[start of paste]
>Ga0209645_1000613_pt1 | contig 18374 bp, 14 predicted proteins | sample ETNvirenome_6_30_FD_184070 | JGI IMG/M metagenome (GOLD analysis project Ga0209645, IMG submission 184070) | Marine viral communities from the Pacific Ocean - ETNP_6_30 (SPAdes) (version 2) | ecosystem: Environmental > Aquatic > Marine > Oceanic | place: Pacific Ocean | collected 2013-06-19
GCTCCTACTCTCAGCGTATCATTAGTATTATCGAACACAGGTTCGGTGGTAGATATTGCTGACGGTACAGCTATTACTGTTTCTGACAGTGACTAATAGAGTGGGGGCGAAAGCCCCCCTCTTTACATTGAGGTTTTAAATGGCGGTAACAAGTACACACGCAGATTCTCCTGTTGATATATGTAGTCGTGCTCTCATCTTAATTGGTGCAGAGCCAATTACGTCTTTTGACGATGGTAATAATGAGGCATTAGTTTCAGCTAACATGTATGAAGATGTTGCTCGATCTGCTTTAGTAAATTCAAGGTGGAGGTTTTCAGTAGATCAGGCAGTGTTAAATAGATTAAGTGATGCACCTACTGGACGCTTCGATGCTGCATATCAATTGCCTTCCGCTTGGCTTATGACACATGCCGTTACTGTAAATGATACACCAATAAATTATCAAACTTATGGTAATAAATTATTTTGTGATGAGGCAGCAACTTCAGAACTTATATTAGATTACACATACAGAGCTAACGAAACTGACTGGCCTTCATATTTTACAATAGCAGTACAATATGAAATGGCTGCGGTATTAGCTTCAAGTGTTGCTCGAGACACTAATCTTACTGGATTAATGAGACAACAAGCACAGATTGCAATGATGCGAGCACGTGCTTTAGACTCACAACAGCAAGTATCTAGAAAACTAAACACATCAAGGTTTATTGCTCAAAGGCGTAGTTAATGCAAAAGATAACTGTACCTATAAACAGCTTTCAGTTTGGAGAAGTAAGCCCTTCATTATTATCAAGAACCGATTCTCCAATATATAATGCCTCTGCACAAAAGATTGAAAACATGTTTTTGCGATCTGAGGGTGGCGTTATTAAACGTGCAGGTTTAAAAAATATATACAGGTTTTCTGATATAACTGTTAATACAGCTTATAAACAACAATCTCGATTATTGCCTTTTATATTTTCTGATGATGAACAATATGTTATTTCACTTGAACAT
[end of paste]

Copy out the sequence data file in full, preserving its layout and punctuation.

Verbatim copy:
>Ga0209645_1000613_pt1 | contig 18374 bp, 14 predicted proteins | sample ETNvirenome_6_30_FD_184070 | JGI IMG/M metagenome (GOLD analysis project Ga0209645, IMG submission 184070) | Marine viral communities from the Pacific Ocean - ETNP_6_30 (SPAdes) (version 2) | ecosystem: Environmental > Aquatic > Marine > Oceanic | place: Pacific Ocean | collected 2013-06-19
GCTCCTACTCTCAGCGTATCATTAGTATTATCGAACACAGGTTCGGTGGTAGATATTGCTGACGGTACAGCTATTACTGTTTCTGACAGTGACTAATAGAGTGGGGGCGAAAGCCCCCCTCTTTACATTGAGGTTTTAAATGGCGGTAACAAGTACACACGCAGATTCTCCTGTTGATATATGTAGTCGTGCTCTCATCTTAATTGGTGCAGAGCCAATTACGTCTTTTGACGATGGTAATAATGAGGCATTAGTTTCAGCTAACATGTATGAAGATGTTGCTCGATCTGCTTTAGTAAATTCAAGGTGGAGGTTTTCAGTAGATCAGGCAGTGTTAAATAGATTAAGTGATGCACCTACTGGACGCTTCGATGCTGCATATCAATTGCCTTCCGCTTGGCTTATGACACATGCCGTTACTGTAAATGATACACCAATAAATTATCAAACTTATGGTAATAAATTATTTTGTGATGAGGCAGCAACTTCAGAACTTATATTAGATTACACATACAGAGCTAACGAAACTGACTGGCCTTCATATTTTACAATAGCAGTACAATATGAAATGGCTGCGGTATTAGCTTCAAGTGTTGCTCGAGACACTAATCTTACTGGATTAATGAGACAACAAGCACAGATTGCAATGATGCGAGCACGTGCTTTAGACTCACAACAGCAAGTATCTAGAAAACTAAACACATCAAGGTTTATTGCTCAAAGGCGTAGTTAATGCAAAAGATAACTGTACCTATAAACAGCTTTCAGTTTGGAGAAGTAAGCCCTTCATTATTATCAAGAACCGATTCTCCAATATATAATGCCTCTGCACAAAAGATTGAAAACATGTTTTTGCGATCTGAGGGTGGCGTTATTAAACGTGCAGGTTTAAAAAATATATACAGGTTTTCTGATATAACTGTTAATACAGCTTATAAACAACAATCTCGATTATTGCCTTTTATATTTTCTGATGATGAACAATATGTTATTTCACTTGAACAT